Boris Johnson had admitted that some parts of the government were “sluggish” in their response to coronavirus.
Speaking at a press conference on Tuesday, the prime minister said inefficiencies in the government’s handling of the crisis felt like a “recurring bad dream” at times.
It came as he announced a huge spending plan inspired by US president Franklin D Roosevelt, who led the US out of the Great Depression with his New Deal in the 1930s.
“We must use this moment – now – this interval to plan our response and to fix of course the problems that were most brutally illuminated in that COVID lightning flash.
“The problems in our social care system, the parts of government that seemed to respond so sluggishly, so that sometimes it seemed like that recurring bad dream when you are telling your feet to run and your feet won’t move.
In his speech, Johnson acknowledged that jobs which existed at the start of the pandemic "are not coming back" but said the new guarantee would ensure placements or apprenticeships for young people.
The spending packages announced by the PM included: £1.5 billion to be allocated this year to hospital maintenance, more than £1 billion for a 10-year school rebuilding programme, £100 million to be spent on road projects and £900 million for "shovel-ready" local growth projects.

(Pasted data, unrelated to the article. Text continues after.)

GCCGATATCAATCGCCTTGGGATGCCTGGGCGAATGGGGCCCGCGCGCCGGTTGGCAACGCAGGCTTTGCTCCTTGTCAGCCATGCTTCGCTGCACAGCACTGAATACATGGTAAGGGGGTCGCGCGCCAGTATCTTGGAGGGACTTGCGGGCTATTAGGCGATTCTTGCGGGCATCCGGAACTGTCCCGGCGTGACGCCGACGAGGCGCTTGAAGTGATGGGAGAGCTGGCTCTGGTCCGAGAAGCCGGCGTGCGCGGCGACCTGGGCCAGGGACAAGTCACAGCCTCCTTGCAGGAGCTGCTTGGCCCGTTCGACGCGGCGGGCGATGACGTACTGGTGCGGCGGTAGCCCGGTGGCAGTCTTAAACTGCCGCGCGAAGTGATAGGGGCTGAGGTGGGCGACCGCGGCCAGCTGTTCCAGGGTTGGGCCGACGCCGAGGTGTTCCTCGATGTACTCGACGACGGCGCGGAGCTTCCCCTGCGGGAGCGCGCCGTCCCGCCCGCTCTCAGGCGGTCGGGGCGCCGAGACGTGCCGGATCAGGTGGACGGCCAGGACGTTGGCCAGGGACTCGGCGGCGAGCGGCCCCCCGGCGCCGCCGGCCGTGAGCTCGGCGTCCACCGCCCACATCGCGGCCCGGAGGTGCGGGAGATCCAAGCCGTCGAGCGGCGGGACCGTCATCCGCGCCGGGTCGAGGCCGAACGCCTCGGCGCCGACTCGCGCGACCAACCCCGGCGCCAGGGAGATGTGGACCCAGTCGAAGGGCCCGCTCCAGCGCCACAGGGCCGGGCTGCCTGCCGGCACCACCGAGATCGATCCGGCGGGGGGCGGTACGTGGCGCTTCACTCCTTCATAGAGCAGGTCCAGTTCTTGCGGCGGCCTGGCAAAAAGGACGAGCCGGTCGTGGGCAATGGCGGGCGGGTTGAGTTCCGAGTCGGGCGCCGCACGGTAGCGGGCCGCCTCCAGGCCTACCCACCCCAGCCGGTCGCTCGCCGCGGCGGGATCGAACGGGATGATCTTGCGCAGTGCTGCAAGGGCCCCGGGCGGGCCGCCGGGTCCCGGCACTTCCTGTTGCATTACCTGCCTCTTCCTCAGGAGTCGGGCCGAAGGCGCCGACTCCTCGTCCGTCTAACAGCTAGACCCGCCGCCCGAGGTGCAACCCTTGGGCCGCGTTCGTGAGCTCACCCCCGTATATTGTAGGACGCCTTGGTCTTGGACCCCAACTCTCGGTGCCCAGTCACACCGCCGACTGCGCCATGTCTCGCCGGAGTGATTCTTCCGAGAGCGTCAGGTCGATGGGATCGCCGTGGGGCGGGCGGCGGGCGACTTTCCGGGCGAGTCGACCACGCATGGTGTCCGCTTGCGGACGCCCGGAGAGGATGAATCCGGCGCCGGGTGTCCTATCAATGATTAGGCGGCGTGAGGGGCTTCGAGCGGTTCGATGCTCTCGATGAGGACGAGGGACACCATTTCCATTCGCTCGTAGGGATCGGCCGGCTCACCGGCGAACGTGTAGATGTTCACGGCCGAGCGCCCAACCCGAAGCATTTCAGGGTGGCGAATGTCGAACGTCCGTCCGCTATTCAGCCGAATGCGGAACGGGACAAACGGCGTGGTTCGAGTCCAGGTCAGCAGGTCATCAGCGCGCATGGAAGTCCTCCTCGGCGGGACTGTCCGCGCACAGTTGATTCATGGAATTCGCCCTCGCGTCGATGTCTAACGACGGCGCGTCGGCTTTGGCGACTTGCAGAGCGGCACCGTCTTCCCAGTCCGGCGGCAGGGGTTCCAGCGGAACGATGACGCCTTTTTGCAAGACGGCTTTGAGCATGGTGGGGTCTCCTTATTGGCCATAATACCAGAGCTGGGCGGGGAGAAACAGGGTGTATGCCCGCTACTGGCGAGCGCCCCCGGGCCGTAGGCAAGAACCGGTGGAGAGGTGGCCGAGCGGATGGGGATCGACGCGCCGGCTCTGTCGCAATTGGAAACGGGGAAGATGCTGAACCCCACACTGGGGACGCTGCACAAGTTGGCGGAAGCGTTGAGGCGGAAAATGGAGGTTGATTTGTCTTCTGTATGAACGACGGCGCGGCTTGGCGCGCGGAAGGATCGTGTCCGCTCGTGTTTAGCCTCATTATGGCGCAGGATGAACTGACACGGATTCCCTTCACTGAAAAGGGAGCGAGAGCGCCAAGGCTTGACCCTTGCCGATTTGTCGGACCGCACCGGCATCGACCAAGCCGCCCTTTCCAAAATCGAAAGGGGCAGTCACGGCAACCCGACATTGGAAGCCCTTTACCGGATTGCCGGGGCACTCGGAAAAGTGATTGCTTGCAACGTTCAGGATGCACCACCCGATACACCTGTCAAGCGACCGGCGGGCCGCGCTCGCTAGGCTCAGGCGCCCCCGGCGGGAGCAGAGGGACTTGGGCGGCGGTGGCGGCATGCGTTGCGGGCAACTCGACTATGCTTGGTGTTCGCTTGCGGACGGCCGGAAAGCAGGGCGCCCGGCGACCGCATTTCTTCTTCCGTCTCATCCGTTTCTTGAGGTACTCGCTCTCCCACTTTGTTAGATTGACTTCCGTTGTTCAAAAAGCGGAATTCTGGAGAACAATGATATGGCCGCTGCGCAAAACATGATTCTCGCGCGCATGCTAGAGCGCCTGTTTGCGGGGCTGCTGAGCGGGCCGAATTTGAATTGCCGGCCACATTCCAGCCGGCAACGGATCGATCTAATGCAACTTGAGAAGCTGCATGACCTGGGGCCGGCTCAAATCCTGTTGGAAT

He made reference to the recent local lockdown imposed in Leicester as he warned the virus was not yet over, but added "we cannot continue simply to be prisoners of this crisis".
"We're waiting as if between the flash of lightning and the thunderclap with our hearts in our mouths for the full economic reverberations to appear," he said.
Chancellor Rishi Sunak will set out a plan to support the economy through the first phase of the recovery next week, the PM said.
Johnson said there had already been a "vertiginous drop in GDP" but indicated he would borrow to fund the recovery.
Labour leader Sir Keir Starmer said: “Well, the Prime Minister promised a new deal, but there is not much that’s new, and, it’s not much of a deal.
“We are facing an economic crisis, the biggest we have seen in a generation, and the recovery needs to match that.
“What’s been announced amounts to less than £100 per person, and it’s the re-announcement of many manifesto pledges and commitments.
“So, it’s not enough.”
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